Traveling through Louisiana along I 10 and I 20 has always been an adventure for us. We get asked by other RVers who are traveling along I 10, headed east or west, how is driving I 10 through Louisiana? In our years of travel, we have avoided I 10 because it has always been really bad.
While traveling I 10 through Louisiana we have had things fall off the wall in our RV, we have had things unscrew themselves and fall off, and we have even had window shades fall down in our previous 5th wheel due to the abrupt bridge abutments that the state of Louisiana just could not seem to get right.
So, due to all these factors we have avoided I 10 through Louisiana for the past five years up until last month!
Pam, Lindsey and I have logged about six thousand miles in the past four months traveling the east coast states and into the southern midwest. We have been traveling with the Texas RV Professor and the owners of Workamper News in order to assist in helping RV Tech Course students who want to develop an RV inspection business.
In December we were in New Braunfels, TX and our next stop was Florida. Of course, the logical route was to take was I 10. But with our past experiences of navigating that route we were hesitant to subject the RV to the needless pounding of the terrible roads in Louisiana.
So, I did a Google search to find out what the current conditions are along I 10 through Louisiana. All I discovered were posts about past and current traffic, but not about the current conditions of the road while navigating that route. I found a few posts on the RV forums from RVers asking a similar question, but no one specifically addressed what their experience was driving I 10 through Louisiana.
So I am here to share with you what it was like for us to drive along I10 from east Texas alway through Louisiana into Mississipi.
For those of you that don’t know, we are not driving our big truck and 5th wheel anymore but our Winnebago class C RV. It is a thirty-foot long vehicle and we pull a six by twelve foot cargo trailer. The gross vehicle weight of the RV is 14,500 pounds. We had the RV weighed a while back with the trailer attached and discovered we are about a thousand pounds under that gross vehicle weight.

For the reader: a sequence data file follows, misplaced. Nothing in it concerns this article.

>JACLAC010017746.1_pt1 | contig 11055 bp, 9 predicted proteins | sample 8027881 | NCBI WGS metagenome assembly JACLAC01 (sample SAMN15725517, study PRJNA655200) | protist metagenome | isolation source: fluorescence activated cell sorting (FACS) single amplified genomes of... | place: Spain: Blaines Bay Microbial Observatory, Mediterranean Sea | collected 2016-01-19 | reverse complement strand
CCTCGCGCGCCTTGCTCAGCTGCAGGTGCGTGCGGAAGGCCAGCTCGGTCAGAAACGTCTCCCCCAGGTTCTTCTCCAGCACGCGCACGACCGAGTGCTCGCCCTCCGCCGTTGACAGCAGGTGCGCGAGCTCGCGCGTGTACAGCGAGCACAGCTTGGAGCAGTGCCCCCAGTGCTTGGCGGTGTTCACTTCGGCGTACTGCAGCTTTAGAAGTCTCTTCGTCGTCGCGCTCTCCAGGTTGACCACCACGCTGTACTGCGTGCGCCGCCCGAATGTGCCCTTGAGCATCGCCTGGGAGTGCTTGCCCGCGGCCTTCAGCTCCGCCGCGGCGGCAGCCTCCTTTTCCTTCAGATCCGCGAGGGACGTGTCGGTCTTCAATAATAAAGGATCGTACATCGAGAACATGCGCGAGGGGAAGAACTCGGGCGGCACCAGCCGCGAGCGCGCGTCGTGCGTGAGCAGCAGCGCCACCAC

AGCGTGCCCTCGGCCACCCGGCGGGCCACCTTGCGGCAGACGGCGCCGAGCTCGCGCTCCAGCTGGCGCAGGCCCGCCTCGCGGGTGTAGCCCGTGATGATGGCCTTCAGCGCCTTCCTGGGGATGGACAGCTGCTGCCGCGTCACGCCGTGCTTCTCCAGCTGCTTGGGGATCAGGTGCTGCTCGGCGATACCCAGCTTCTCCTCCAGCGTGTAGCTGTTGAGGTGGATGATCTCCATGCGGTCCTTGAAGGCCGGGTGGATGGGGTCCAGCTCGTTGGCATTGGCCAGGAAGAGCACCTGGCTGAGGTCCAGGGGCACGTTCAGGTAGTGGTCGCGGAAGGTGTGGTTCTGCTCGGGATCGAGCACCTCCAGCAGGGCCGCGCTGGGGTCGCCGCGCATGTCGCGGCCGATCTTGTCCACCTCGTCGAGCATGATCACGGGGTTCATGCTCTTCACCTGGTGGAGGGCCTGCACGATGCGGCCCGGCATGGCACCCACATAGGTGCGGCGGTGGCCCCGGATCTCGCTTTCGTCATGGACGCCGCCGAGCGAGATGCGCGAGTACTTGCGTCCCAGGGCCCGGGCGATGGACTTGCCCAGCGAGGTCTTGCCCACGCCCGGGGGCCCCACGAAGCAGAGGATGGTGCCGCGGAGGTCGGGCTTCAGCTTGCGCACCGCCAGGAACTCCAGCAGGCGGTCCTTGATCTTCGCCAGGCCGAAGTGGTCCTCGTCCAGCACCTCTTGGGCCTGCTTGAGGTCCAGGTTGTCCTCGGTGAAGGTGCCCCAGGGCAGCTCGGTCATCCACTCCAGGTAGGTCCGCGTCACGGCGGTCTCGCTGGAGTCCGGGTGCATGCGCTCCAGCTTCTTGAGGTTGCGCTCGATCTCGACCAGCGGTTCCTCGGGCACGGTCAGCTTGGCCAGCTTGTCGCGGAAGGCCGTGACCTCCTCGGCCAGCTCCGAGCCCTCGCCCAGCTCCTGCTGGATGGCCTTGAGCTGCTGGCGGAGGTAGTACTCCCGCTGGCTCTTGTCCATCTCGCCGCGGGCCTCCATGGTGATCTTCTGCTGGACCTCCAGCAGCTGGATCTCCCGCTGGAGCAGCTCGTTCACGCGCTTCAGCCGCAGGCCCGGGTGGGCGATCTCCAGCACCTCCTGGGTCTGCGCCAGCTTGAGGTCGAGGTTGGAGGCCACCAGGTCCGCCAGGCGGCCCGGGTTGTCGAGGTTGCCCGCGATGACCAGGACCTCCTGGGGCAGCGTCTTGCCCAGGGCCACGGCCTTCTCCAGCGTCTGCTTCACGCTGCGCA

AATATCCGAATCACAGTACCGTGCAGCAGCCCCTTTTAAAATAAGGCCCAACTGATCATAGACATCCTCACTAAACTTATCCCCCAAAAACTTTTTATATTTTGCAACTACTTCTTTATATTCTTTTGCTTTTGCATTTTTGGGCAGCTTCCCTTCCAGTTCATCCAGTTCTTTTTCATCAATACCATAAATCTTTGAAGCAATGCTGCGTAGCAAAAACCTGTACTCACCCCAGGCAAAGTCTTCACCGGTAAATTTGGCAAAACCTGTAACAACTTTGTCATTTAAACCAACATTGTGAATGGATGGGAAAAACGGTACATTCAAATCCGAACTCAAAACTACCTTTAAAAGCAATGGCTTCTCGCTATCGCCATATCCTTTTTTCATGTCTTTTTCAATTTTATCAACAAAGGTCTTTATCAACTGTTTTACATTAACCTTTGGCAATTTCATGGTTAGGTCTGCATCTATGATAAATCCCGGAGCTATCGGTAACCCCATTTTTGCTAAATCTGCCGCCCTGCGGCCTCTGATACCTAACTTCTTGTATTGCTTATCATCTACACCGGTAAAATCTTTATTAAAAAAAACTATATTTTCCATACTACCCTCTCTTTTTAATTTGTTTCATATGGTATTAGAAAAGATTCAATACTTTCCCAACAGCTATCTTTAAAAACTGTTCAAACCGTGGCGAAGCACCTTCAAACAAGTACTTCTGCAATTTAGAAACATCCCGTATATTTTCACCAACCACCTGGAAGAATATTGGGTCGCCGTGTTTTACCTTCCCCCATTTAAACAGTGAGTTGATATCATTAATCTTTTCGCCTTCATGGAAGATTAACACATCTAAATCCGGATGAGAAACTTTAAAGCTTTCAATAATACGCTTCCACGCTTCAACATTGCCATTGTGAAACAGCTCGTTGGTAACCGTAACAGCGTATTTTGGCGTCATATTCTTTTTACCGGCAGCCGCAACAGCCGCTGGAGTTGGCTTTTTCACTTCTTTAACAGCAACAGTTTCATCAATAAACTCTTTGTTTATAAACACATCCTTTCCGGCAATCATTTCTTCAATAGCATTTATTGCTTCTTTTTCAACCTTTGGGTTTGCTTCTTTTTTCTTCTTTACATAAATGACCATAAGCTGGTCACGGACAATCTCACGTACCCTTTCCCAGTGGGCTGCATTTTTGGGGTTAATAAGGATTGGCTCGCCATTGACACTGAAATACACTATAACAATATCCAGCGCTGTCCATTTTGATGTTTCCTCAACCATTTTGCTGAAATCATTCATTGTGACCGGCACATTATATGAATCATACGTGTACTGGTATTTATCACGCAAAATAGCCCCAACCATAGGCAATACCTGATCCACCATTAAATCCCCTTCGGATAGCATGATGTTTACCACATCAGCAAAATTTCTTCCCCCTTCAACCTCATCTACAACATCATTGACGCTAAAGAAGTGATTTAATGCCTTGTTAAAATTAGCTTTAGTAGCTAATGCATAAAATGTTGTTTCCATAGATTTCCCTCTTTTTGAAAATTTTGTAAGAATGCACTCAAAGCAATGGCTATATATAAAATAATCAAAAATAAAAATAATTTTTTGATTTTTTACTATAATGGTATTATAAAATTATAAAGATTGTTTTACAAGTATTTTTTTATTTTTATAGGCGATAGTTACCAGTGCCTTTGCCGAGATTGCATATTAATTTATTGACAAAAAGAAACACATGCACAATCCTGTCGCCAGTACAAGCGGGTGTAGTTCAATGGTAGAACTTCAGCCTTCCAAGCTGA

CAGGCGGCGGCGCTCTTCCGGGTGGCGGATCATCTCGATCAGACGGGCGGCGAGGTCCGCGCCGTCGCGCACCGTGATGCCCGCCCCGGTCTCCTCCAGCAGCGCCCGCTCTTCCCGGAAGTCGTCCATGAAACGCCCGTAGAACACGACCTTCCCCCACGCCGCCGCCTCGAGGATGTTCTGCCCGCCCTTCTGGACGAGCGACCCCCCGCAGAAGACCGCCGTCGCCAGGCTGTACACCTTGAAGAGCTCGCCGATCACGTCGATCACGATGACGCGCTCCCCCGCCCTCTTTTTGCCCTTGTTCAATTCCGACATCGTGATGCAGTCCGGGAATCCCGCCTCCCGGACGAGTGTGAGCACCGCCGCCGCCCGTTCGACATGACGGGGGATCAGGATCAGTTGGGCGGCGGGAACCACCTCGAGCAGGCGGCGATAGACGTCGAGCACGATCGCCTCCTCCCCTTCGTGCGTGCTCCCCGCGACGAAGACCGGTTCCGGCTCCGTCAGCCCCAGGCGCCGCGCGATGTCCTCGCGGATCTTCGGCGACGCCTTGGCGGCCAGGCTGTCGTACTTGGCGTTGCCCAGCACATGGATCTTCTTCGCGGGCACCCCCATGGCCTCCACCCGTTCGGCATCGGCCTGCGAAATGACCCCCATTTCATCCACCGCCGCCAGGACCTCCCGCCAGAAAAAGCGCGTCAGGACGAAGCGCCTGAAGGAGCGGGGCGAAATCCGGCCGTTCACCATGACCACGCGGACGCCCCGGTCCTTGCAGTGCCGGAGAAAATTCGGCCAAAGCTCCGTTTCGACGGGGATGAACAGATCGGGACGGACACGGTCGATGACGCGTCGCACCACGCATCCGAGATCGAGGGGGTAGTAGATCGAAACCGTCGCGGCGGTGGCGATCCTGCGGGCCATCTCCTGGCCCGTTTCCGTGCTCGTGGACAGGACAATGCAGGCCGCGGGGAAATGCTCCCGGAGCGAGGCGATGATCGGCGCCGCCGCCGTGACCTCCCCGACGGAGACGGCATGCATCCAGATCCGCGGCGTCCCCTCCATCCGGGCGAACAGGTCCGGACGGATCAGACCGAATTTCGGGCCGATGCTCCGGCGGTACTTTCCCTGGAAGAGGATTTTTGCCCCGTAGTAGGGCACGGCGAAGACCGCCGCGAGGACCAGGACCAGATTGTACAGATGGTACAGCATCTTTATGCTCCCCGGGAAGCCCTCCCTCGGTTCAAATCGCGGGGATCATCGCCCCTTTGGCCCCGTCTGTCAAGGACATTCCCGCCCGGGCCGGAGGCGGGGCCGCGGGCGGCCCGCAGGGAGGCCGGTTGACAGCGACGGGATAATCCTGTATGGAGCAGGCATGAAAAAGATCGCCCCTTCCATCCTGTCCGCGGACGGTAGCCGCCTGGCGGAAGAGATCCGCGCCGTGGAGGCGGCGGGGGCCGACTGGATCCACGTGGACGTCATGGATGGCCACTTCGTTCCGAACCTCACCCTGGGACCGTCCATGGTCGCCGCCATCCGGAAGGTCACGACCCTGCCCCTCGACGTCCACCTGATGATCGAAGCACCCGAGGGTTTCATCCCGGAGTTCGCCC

However, we are at near maximum rating for the rear axle. So, we are about a thousand pounds light on the front axle but close to the maximum on the rear axle with the fluids aboard that we need to travel comfortably. Why did I bother explaining that?
Well, the more overloaded you are while traveling over rough roads the more damage you can do to your RV! So, you can see my concern here when I consider travel routes on roads that I know in the past have been a disaster: I 10 through Louisiana, I 40 through Oklahoma City, OK, I 40 through Little Rock, AR, etc.
Here is another factor to consider when traveling on poor roads: the faster you go the worse the pounding will be!
Pam and I keep our speed between fifty-five and sixty miles per hour. Most times during our travels we are not in a hurry. We allow plenty of time to get where we are going. So our recent experience on I 10 is based on all these factors.
As soon as we left Beaumont Texas and headed east through Orange Texas, the road was pretty rough. Once we got past that section in into Lake Charles the roads were not bad at all. Due to a late start, we only planned to get as far as Baton Rouge that day. Even the bridge section east of Atchafalaya was not as bad as I remembered it with the rhythmic up and down motion of the RV.
The rest of our trip was uneventful. We were surprised at the overall conditions of the roads and how much better they were than we remembered five years earlier. You see, we have avoided I 10 through Louisiana for that long!
The next day we headed further east out of Baton Rough looking to head to Gulfport, Mississipi. We left I 10 and took the northern route along I 12 as opposed to taking the southern I 10 route around New Orleans. This route was acceptable as well.
It was not long after that we were out of Louisiana and into Mississipi.
Our take away from the two-day drive headed east along I 10 through Louisiana was that it was no worse than anywhere else in the country and there were spots that were better than most. We did take I 20 headed west through Shreveport a few weeks earlier and that was terrible! We had to reduce our speed down to forty miles per hour in spots so we would not beat the RV to death. I was afraid of what I was doing to the suspension!
So, if you are headed east and need to use I 10 through Louisiana, I think you will find it acceptable. If you do, please share your experiences so we can keep this post up to date so other RV travelers can be in the know. As I said, I was unable to get a real good description of what it was like to travel this route in an RV, so I hope this will help our fellow RV travelers!
As we head back west in a few months, I will give an update of that as well.
As a side not, if you are traveling using a smartphone to access Google Maps, please be sure you have a safe way to view your phone. Pam and I use a windshield mounted holder that has performed wonderfully. As we travel about I no longer have issues seeing my planned route clearly and I don’t need to take my eyes off the road.
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Happy RV Travels in 2017!
Update March 2017: We just traveled West on I-10 through Louisiana. The roads were mostly fine except for Beau Bridge. The concrete road was old and rutted. We reduced speed to 45mph and did okay, but it was rough. We were traveling at full load so the roughness was an issue.
As we got out of Louisiana into west Texas, Orange was pretty bad too for just a brief section of highway.